Although you should learn how to SUP on a flat, calm waterway, you may eventually advance to different water venues like moving water, ocean surf or open ocean. If you do, your gear and safety equipment will also need to progress! Here’s the deal:
Flat Water SUP Gear:
On calm, flat water, most Stand Up Paddlers prefer wearing an inflatable belt pack. This type of flotation device would be very comfortable for the activity involved while also keeping you safe on the water. You should also wear a coiled leash on your ankle or calf to prevent the board from shooting away from you if you fall off.
Open Ocean Paddling SUP Gear:
If paddling on the open ocean (not in the close-to-shore surf zone), you should be wearing a coiled leash and a life jacket at all times. You’ll want to be as buoyant as possible out there and you’ll want your board to stay close if you fall off.
Surf SUP Gear:
If you’ll be riding waves on your SUP board, you should be wearing a straight leash. This device is the safest option because if you fall off the board (and you probably will), the leash will allow you to keep control of your board and prevent the board from getting washed into shore or hitting swimmers. Never wear a coiled leash when on a Surf SUP because the elastic quality of the leash could cause the board to fly back toward you in the surf zone.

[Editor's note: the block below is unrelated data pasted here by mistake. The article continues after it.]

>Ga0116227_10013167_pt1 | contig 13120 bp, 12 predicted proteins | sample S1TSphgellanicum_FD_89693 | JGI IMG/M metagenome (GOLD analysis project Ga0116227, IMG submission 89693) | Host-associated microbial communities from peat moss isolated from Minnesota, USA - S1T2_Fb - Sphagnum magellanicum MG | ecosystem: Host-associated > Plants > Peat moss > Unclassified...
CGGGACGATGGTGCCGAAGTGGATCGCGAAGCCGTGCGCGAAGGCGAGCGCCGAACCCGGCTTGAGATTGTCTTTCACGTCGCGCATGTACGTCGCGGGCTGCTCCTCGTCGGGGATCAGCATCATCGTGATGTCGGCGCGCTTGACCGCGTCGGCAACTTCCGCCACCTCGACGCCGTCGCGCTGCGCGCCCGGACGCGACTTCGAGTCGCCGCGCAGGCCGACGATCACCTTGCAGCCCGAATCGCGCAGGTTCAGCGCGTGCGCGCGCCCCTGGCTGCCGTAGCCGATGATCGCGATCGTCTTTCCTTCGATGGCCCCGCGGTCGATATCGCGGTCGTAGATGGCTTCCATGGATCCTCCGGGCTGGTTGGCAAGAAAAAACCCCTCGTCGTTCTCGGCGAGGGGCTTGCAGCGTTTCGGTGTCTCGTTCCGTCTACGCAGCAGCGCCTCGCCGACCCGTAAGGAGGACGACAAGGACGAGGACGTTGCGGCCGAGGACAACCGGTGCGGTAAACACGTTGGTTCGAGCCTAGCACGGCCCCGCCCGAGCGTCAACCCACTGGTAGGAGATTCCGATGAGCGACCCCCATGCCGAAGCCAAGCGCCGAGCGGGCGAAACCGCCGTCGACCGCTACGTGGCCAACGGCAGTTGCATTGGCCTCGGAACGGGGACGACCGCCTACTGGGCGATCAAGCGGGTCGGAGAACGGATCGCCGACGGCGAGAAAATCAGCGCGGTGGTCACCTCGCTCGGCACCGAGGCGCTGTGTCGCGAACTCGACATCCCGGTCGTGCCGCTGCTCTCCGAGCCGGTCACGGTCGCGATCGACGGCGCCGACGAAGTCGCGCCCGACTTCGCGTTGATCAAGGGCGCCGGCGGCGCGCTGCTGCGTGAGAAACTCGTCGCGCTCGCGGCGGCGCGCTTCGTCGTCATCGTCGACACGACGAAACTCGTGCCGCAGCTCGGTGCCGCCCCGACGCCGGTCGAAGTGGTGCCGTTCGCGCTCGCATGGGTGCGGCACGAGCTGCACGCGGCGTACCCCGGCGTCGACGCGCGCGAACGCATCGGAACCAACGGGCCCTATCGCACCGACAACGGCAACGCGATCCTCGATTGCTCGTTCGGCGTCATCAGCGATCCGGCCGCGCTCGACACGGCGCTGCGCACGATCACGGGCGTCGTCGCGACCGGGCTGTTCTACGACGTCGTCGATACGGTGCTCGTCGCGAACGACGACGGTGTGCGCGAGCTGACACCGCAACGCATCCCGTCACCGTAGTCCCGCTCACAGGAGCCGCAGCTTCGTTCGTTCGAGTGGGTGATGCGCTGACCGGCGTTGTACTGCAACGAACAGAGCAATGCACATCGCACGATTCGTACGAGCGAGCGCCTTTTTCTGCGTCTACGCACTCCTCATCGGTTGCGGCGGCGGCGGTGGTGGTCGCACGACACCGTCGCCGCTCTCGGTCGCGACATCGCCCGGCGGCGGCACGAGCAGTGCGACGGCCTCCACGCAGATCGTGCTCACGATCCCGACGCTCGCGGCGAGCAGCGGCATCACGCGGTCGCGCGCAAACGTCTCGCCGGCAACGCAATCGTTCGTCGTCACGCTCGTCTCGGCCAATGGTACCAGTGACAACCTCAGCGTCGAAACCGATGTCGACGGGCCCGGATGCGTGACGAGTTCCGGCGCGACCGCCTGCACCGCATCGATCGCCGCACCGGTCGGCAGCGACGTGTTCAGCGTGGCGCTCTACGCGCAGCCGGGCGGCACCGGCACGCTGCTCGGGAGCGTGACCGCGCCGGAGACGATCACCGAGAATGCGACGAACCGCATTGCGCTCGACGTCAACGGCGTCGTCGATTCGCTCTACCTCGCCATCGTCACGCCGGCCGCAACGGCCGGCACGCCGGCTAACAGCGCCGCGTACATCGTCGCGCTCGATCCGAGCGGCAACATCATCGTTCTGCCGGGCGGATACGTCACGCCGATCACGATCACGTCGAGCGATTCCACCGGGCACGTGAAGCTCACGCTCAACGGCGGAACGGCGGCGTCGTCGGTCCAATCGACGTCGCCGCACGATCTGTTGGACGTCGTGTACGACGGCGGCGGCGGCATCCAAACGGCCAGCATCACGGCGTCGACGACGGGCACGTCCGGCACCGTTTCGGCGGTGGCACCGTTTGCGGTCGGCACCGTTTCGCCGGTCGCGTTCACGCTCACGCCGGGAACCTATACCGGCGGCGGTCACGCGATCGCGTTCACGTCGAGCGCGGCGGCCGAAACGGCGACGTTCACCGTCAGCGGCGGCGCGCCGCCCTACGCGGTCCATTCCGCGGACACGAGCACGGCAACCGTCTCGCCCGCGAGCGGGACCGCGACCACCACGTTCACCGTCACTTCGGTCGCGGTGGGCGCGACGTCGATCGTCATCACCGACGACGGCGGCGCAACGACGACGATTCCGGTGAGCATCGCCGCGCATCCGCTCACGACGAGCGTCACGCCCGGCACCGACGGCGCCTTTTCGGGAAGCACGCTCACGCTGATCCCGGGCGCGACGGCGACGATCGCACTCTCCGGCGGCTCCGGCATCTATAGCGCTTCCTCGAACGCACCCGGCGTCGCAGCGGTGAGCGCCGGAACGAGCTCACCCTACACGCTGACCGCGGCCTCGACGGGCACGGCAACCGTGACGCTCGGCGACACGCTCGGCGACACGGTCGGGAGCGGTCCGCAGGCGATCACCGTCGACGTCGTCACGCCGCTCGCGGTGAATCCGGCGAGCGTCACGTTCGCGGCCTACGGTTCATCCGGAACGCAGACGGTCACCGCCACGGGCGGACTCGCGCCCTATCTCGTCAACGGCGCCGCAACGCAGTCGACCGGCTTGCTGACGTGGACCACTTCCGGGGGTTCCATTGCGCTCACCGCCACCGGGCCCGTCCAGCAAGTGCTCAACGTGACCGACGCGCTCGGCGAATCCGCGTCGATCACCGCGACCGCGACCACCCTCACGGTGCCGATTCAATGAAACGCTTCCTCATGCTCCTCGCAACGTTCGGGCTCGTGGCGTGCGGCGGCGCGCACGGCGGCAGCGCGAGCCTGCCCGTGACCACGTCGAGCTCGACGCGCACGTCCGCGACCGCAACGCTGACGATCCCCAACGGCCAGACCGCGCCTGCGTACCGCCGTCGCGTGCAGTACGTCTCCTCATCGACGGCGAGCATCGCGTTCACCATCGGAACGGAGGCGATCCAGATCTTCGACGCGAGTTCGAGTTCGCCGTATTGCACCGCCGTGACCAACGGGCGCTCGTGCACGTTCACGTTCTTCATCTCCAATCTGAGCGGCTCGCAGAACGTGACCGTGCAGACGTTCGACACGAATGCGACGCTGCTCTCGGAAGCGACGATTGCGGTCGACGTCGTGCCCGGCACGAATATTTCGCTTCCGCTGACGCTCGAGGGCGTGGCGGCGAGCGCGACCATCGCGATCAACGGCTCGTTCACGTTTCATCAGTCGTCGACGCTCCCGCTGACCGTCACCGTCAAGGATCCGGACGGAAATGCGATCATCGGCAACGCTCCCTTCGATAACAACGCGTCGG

Additionally, with Surf SUP boarding it actually isn't a good idea to wear a life jacket. There are two reasons for this. First, if you’re wearing a life jacket, you won’t be able to dive beneath oncoming waves. Secondly, if you fall and immediately pop back up, your head and neck would be in line with the hard rails of the fast-moving board. On that note, please keep in mind you should wear a flotation device in all other SUP scenarios and that only strong swimmers should try surfing on a SUP board.
Moving Water SUP Gear:
If paddling on a moving waterway, like a river with whitewater or a heavy current, you should wear an inherently buoyant life jacket. You should also wear a quick release leash that is attached to your waist and reachable with both hands in case you need to disengage from the board during a wipe-out. On moving water, it’s also a good idea to wear elbow pads, knee pads and a helmet, especially if you’ll be paddling past rocks and other hazards.